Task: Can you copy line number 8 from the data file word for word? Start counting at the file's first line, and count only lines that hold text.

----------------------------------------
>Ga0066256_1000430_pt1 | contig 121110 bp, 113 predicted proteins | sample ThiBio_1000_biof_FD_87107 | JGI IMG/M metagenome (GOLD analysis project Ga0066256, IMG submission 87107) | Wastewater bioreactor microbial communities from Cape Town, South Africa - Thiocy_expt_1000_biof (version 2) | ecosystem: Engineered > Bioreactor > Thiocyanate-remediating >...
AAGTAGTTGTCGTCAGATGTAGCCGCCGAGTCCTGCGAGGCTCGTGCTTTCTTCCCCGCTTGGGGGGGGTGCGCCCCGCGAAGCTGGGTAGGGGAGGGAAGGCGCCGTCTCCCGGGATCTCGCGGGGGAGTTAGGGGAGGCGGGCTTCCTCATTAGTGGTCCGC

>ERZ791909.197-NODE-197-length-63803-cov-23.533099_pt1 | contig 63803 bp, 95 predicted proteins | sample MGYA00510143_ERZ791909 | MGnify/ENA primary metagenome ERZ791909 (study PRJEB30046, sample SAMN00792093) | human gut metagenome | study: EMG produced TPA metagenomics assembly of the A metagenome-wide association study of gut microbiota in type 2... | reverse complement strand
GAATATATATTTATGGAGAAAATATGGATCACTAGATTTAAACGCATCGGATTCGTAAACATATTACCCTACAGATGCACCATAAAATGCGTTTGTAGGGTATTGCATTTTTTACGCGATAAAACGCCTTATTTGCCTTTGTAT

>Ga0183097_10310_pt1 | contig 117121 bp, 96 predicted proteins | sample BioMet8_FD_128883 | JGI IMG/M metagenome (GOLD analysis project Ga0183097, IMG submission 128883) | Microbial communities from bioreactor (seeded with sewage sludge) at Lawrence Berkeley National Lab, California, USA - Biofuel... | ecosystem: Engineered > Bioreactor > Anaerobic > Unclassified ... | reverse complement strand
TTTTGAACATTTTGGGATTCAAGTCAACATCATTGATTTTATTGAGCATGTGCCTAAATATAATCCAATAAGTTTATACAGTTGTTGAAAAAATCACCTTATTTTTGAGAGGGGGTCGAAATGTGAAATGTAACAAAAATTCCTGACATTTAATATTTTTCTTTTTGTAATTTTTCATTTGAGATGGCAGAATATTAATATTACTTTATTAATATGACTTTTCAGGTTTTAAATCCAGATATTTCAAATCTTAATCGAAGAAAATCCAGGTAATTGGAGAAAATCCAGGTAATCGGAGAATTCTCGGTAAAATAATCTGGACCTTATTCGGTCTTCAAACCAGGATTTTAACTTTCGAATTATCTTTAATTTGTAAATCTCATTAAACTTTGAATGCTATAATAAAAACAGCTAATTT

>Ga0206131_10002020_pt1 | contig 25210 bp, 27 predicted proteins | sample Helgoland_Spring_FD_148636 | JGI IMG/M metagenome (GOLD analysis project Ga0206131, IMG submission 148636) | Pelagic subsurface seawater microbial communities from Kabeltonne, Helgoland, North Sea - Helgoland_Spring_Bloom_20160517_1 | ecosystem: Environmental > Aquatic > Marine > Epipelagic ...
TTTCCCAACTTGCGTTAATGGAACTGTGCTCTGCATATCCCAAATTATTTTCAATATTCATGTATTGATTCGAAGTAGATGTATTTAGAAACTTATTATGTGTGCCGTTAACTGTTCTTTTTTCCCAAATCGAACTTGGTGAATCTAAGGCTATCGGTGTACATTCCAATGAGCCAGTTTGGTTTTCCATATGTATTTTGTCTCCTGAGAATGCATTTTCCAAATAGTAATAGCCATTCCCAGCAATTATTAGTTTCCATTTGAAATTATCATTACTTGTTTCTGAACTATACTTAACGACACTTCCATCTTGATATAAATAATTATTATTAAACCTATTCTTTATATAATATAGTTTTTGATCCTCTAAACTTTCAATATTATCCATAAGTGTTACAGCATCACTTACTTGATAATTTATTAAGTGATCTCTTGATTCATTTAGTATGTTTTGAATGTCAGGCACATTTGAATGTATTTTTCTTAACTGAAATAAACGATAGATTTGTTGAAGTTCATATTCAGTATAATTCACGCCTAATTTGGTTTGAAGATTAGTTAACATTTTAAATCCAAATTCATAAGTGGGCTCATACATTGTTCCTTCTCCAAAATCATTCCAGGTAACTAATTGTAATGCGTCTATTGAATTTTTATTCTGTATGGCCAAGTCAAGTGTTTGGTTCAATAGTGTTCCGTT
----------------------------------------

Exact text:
TTTCCCAACTTGCGTTAATGGAACTGTGCTCTGCATATCCCAAATTATTTTCAATATTCATGTATTGATTCGAAGTAGATGTATTTAGAAACTTATTATGTGTGCCGTTAACTGTTCTTTTTTCCCAAATCGAACTTGGTGAATCTAAGGCTATCGGTGTACATTCCAATGAGCCAGTTTGGTTTTCCATATGTATTTTGTCTCCTGAGAATGCATTTTCCAAATAGTAATAGCCATTCCCAGCAATTATTAGTTTCCATTTGAAATTATCATTACTTGTTTCTGAACTATACTTAACGACACTTCCATCTTGATATAAATAATTATTATTAAACCTATTCTTTATATAATATAGTTTTTGATCCTCTAAACTTTCAATATTATCCATAAGTGTTACAGCATCACTTACTTGATAATTTATTAAGTGATCTCTTGATTCATTTAGTATGTTTTGAATGTCAGGCACATTTGAATGTATTTTTCTTAACTGAAATAAACGATAGATTTGTTGAAGTTCATATTCAGTATAATTCACGCCTAATTTGGTTTGAAGATTAGTTAACATTTTAAATCCAAATTCATAAGTGGGCTCATACATTGTTCCTTCTCCAAAATCATTCCAGGTAACTAATTGTAATGCGTCTATTGAATTTTTATTCTGTATGGCCAAGTCAAGTGTTTGGTTCAATAGTGTTCCGTT